2016 Special Awards


Best Film Series

“Young Oceans of Cinema: The Films of Jean Epstein” at The Harvard Film Archive

“Guy Maddin Presents …” at The Harvard Film Archive

“Time and Place Are Nonsense! The Cinema According to Seijun Suzuki” at The Harvard Film Archive and The Brattle Theatre

“Say It Loud! The Black Cinema Revolution” + “Pam Grier, Superstar!” at The Harvard Film Archive

“Sex & Death & Venetian Blinds: Neo-Noir of the 1980s and 1990s” at The Brattle Theatre


Best Rediscoveries

Varieté/Variety [1925, E.A. Dupont] with live score by The Berklee Silent Film Orchestra as part of The Sounds of Silents program at The Coolidge Corner Theatre

L’inhumaine/The Inhuman Woman [1924, Marcel L’Herbier] with live score by The Alloy Orchestra presented by CRASHarts at The Somerville Theatre

Applause [1929, Rouben Mamoulian] (Rouben Mamoulian, Reconsidered) at The Harvard Film Archive

La maternelle/Children of Montmartre [1933, Jean Benoît-Lévy and Marie Epstein] (Guy Maddin Presents …) at The Harvard Film Archive

Sign o’ the Times [1987, Prince] at The Brattle Theatre




To The Boston University Cinémathèque Film Program,  curated by Dr. Gerald Peary, which over its 22 years has welcomed more than 300 filmmakers, producers, writers and actors to speak at screenings. Always free of charge, these screenings feature lively discussions that provide up-and-coming filmmakers, industry professionals and the general public access to a range of perspectives on the business and art of film.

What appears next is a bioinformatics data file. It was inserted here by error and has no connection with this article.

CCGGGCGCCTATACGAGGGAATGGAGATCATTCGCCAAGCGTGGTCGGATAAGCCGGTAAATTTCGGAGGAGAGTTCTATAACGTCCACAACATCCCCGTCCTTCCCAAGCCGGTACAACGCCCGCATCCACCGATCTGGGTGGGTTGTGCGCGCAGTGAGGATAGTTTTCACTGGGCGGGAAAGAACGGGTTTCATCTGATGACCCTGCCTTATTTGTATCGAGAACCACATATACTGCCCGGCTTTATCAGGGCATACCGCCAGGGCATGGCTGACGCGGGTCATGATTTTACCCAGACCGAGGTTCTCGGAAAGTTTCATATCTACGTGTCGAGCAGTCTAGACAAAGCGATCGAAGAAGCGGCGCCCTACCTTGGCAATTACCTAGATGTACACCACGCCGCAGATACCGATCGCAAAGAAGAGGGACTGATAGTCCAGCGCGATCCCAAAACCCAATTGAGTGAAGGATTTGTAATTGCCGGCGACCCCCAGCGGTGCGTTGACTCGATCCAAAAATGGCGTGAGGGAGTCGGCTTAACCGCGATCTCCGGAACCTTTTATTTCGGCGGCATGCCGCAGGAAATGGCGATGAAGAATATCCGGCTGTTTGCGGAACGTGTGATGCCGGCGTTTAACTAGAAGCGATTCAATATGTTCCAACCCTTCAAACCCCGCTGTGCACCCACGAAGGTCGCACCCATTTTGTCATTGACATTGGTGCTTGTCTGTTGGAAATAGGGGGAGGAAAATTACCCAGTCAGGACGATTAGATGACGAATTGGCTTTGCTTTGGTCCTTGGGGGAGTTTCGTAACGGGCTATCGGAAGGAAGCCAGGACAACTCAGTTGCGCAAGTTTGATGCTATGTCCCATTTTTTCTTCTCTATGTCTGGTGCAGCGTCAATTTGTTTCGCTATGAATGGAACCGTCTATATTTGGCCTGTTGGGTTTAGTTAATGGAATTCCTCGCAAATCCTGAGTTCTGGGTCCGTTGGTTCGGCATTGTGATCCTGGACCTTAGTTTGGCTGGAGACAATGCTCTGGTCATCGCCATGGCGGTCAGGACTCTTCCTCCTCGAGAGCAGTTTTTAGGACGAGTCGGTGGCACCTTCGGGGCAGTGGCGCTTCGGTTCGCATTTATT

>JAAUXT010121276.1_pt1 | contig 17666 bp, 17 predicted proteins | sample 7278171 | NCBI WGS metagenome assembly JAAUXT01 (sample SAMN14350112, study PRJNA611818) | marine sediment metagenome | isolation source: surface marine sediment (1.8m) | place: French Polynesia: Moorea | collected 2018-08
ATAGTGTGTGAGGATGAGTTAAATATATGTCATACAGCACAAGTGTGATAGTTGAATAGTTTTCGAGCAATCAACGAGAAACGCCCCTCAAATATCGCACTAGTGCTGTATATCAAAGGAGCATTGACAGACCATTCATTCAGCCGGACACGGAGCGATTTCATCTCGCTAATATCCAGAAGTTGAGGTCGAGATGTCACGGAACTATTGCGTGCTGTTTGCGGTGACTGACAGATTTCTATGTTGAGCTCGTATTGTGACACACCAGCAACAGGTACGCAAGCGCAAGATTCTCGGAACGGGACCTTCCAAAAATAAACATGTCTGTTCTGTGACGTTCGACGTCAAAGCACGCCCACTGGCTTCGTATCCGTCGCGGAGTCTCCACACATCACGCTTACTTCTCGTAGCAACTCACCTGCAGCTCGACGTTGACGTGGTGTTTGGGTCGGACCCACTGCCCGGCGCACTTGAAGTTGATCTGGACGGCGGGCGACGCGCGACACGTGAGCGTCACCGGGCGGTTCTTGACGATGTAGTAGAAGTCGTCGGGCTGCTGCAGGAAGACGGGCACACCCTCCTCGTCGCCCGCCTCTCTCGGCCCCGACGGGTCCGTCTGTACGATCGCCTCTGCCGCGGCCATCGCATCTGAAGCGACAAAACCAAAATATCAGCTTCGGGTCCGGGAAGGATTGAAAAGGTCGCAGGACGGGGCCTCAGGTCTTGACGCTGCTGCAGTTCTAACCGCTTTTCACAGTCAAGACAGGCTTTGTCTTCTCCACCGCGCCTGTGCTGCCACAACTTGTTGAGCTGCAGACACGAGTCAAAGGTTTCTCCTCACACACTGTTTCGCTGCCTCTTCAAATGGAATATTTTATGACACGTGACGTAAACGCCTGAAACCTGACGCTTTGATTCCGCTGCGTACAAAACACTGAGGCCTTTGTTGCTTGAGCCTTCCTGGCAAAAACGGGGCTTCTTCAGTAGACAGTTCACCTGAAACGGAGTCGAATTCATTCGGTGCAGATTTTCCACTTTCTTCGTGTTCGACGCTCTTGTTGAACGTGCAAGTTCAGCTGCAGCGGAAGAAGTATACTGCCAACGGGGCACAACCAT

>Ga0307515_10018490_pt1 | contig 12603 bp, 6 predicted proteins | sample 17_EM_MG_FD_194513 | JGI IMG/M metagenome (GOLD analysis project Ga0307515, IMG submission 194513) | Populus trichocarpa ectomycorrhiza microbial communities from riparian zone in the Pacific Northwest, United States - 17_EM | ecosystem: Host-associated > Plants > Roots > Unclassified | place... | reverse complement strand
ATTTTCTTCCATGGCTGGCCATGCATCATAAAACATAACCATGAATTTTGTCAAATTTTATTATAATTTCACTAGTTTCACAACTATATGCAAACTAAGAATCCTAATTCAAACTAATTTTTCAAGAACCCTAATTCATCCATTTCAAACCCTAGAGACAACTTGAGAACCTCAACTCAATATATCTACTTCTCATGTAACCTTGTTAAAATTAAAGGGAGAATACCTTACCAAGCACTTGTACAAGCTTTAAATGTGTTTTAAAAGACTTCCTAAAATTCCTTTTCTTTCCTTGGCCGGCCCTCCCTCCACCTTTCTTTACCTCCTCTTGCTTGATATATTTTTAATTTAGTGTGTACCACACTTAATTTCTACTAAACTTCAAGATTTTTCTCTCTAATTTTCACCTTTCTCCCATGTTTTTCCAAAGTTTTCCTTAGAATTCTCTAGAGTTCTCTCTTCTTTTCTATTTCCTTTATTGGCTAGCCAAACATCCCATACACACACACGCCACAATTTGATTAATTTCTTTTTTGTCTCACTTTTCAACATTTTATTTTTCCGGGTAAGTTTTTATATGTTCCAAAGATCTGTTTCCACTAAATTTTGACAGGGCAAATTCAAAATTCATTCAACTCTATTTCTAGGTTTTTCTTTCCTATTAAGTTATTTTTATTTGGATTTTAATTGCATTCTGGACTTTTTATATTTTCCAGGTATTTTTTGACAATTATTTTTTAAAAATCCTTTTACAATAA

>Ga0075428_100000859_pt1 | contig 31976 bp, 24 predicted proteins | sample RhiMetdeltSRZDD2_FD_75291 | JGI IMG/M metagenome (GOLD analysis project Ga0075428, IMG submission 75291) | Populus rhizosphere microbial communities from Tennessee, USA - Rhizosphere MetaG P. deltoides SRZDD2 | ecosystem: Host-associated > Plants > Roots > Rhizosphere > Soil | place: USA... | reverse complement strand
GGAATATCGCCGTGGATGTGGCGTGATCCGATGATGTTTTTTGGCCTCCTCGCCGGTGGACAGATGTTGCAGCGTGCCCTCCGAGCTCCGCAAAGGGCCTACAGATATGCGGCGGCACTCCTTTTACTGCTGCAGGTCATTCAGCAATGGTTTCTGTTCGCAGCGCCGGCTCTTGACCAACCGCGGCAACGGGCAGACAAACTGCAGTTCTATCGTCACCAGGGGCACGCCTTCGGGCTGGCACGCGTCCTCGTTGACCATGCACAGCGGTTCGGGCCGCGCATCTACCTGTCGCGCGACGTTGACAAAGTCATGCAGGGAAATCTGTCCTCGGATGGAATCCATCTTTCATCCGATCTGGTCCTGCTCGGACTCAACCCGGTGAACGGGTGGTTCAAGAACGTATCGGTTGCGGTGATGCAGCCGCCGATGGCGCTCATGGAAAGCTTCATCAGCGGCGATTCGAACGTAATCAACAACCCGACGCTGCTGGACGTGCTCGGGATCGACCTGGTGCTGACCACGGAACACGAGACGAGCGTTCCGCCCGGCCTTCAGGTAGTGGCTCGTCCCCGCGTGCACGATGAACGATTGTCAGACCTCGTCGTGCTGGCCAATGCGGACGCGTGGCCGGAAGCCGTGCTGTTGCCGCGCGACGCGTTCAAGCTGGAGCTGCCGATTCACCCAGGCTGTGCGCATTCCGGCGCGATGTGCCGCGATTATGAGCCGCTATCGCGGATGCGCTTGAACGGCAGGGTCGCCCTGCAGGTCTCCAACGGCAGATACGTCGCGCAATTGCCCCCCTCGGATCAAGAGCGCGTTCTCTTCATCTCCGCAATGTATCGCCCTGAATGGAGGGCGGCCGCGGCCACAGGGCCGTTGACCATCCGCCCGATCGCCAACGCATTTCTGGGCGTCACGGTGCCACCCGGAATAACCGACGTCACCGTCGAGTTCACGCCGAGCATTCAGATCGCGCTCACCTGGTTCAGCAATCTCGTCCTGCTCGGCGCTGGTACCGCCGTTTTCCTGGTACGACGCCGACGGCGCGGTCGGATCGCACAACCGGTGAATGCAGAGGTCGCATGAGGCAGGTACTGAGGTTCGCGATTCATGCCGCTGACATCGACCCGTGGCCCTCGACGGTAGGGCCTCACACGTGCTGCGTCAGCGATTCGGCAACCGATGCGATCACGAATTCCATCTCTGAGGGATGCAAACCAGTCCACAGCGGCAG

To Connie White, who is stepping down as artistic director of the Provincetown International Film Festival, a position she has held since 1999. White has worked in collaboration with both the Provincetown Film Society and the Provincetown artist community to build a unique festival that emphasizes LGBT issues and independent cinema. Events at the PIFF include an annual award for Career Achievement and the Filmmaker on the Edge award, whose recipient is then featured for an onstage interview with filmmaker and author, John Waters.


To Boston-based filmmaker Peter Flynn for The Dying of the Light, a documentary that eulogizes film projection in the era of digital presentation. Flynn focused his lens on the human cost of the switch to digital, celebrating the projectionists who have toiled for years in cramped booths, expertly handling the fragile film they tenderly prepare and thread through projectors, the likes of which are being retired to scrap heaps. Thanks to Flynn, these unseen heroes won’t be forgotten.


To the Somerville Theatre for their 70mm and Widescreen Film Festival, Programmed to cover a variety of genres, the series was the result of tireless dedication to procuring the best available prints and giving audiences a sight and sound experience of optimal quality. Special mention goes to projectionist extraordinaire David Kornfeld.